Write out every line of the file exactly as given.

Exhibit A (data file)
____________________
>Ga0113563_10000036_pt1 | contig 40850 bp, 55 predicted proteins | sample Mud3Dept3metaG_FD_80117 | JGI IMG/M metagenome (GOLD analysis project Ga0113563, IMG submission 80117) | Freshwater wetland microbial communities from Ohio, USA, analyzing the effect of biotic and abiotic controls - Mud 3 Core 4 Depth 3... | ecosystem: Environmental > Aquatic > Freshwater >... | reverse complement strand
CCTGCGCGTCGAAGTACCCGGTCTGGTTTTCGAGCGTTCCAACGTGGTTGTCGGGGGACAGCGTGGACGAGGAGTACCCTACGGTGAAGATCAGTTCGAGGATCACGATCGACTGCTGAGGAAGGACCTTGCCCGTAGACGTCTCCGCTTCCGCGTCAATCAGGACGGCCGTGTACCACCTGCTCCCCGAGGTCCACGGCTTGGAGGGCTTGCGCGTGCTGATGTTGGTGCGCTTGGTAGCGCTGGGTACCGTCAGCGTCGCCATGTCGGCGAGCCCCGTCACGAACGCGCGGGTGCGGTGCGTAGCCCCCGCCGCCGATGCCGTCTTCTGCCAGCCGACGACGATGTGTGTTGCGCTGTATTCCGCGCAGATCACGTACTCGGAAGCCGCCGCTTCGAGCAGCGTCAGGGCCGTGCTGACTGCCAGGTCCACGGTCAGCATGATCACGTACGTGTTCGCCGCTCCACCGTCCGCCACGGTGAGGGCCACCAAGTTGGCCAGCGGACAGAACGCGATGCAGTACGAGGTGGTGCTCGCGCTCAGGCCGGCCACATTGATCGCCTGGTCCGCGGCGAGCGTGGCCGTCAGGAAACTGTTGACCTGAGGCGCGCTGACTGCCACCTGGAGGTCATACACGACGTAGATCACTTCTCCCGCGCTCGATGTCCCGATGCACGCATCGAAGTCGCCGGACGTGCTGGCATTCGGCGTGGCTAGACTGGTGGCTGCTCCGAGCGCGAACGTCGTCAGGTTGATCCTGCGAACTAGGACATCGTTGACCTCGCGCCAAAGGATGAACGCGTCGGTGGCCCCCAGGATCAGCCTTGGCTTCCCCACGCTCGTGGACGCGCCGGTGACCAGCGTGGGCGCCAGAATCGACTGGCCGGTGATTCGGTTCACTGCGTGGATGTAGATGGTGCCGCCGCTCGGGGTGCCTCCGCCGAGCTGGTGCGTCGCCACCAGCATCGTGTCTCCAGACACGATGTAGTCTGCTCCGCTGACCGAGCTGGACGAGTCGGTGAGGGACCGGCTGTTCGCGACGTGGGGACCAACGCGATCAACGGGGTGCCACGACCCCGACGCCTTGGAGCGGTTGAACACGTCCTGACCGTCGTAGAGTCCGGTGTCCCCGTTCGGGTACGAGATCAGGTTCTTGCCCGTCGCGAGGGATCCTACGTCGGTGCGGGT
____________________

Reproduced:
>Ga0113563_10000036_pt1 | contig 40850 bp, 55 predicted proteins | sample Mud3Dept3metaG_FD_80117 | JGI IMG/M metagenome (GOLD analysis project Ga0113563, IMG submission 80117) | Freshwater wetland microbial communities from Ohio, USA, analyzing the effect of biotic and abiotic controls - Mud 3 Core 4 Depth 3... | ecosystem: Environmental > Aquatic > Freshwater >... | reverse complement strand
CCTGCGCGTCGAAGTACCCGGTCTGGTTTTCGAGCGTTCCAACGTGGTTGTCGGGGGACAGCGTGGACGAGGAGTACCCTACGGTGAAGATCAGTTCGAGGATCACGATCGACTGCTGAGGAAGGACCTTGCCCGTAGACGTCTCCGCTTCCGCGTCAATCAGGACGGCCGTGTACCACCTGCTCCCCGAGGTCCACGGCTTGGAGGGCTTGCGCGTGCTGATGTTGGTGCGCTTGGTAGCGCTGGGTACCGTCAGCGTCGCCATGTCGGCGAGCCCCGTCACGAACGCGCGGGTGCGGTGCGTAGCCCCCGCCGCCGATGCCGTCTTCTGCCAGCCGACGACGATGTGTGTTGCGCTGTATTCCGCGCAGATCACGTACTCGGAAGCCGCCGCTTCGAGCAGCGTCAGGGCCGTGCTGACTGCCAGGTCCACGGTCAGCATGATCACGTACGTGTTCGCCGCTCCACCGTCCGCCACGGTGAGGGCCACCAAGTTGGCCAGCGGACAGAACGCGATGCAGTACGAGGTGGTGCTCGCGCTCAGGCCGGCCACATTGATCGCCTGGTCCGCGGCGAGCGTGGCCGTCAGGAAACTGTTGACCTGAGGCGCGCTGACTGCCACCTGGAGGTCATACACGACGTAGATCACTTCTCCCGCGCTCGATGTCCCGATGCACGCATCGAAGTCGCCGGACGTGCTGGCATTCGGCGTGGCTAGACTGGTGGCTGCTCCGAGCGCGAACGTCGTCAGGTTGATCCTGCGAACTAGGACATCGTTGACCTCGCGCCAAAGGATGAACGCGTCGGTGGCCCCCAGGATCAGCCTTGGCTTCCCCACGCTCGTGGACGCGCCGGTGACCAGCGTGGGCGCCAGAATCGACTGGCCGGTGATTCGGTTCACTGCGTGGATGTAGATGGTGCCGCCGCTCGGGGTGCCTCCGCCGAGCTGGTGCGTCGCCACCAGCATCGTGTCTCCAGACACGATGTAGTCTGCTCCGCTGACCGAGCTGGACGAGTCGGTGAGGGACCGGCTGTTCGCGACGTGGGGACCAACGCGATCAACGGGGTGCCACGACCCCGACGCCTTGGAGCGGTTGAACACGTCCTGACCGTCGTAGAGTCCGGTGTCCCCGTTCGGGTACGAGATCAGGTTCTTGCCCGTCGCGAGGGATCCTACGTCGGTGCGGGT